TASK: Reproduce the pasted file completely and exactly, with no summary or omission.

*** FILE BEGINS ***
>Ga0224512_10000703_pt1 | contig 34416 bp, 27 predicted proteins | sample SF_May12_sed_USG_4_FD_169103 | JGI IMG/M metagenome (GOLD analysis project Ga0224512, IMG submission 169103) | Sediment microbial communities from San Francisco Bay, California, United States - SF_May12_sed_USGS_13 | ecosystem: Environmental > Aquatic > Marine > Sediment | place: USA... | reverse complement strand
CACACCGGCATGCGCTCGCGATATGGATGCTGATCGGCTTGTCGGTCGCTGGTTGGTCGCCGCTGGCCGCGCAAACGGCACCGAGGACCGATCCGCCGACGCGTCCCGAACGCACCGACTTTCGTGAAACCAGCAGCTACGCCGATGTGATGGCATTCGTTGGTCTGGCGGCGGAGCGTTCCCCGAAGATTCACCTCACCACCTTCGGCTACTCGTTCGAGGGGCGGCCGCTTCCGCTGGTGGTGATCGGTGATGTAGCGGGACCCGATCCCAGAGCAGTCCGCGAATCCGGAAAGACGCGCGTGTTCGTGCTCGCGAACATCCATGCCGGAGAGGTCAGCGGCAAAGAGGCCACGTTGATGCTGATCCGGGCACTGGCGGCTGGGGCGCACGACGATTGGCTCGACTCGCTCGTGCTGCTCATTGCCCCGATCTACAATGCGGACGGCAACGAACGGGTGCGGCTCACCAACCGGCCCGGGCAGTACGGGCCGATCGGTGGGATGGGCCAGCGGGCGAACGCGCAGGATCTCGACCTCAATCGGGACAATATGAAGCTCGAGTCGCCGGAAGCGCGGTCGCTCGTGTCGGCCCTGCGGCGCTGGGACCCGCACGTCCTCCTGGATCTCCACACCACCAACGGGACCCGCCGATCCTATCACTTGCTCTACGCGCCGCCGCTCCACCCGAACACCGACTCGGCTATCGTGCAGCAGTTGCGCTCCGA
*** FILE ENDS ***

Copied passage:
>Ga0224512_10000703_pt1 | contig 34416 bp, 27 predicted proteins | sample SF_May12_sed_USG_4_FD_169103 | JGI IMG/M metagenome (GOLD analysis project Ga0224512, IMG submission 169103) | Sediment microbial communities from San Francisco Bay, California, United States - SF_May12_sed_USGS_13 | ecosystem: Environmental > Aquatic > Marine > Sediment | place: USA... | reverse complement strand
CACACCGGCATGCGCTCGCGATATGGATGCTGATCGGCTTGTCGGTCGCTGGTTGGTCGCCGCTGGCCGCGCAAACGGCACCGAGGACCGATCCGCCGACGCGTCCCGAACGCACCGACTTTCGTGAAACCAGCAGCTACGCCGATGTGATGGCATTCGTTGGTCTGGCGGCGGAGCGTTCCCCGAAGATTCACCTCACCACCTTCGGCTACTCGTTCGAGGGGCGGCCGCTTCCGCTGGTGGTGATCGGTGATGTAGCGGGACCCGATCCCAGAGCAGTCCGCGAATCCGGAAAGACGCGCGTGTTCGTGCTCGCGAACATCCATGCCGGAGAGGTCAGCGGCAAAGAGGCCACGTTGATGCTGATCCGGGCACTGGCGGCTGGGGCGCACGACGATTGGCTCGACTCGCTCGTGCTGCTCATTGCCCCGATCTACAATGCGGACGGCAACGAACGGGTGCGGCTCACCAACCGGCCCGGGCAGTACGGGCCGATCGGTGGGATGGGCCAGCGGGCGAACGCGCAGGATCTCGACCTCAATCGGGACAATATGAAGCTCGAGTCGCCGGAAGCGCGGTCGCTCGTGTCGGCCCTGCGGCGCTGGGACCCGCACGTCCTCCTGGATCTCCACACCACCAACGGGACCCGCCGATCCTATCACTTGCTCTACGCGCCGCCGCTCCACCCGAACACCGACTCGGCTATCGTGCAGCAGTTGCGCTCCGA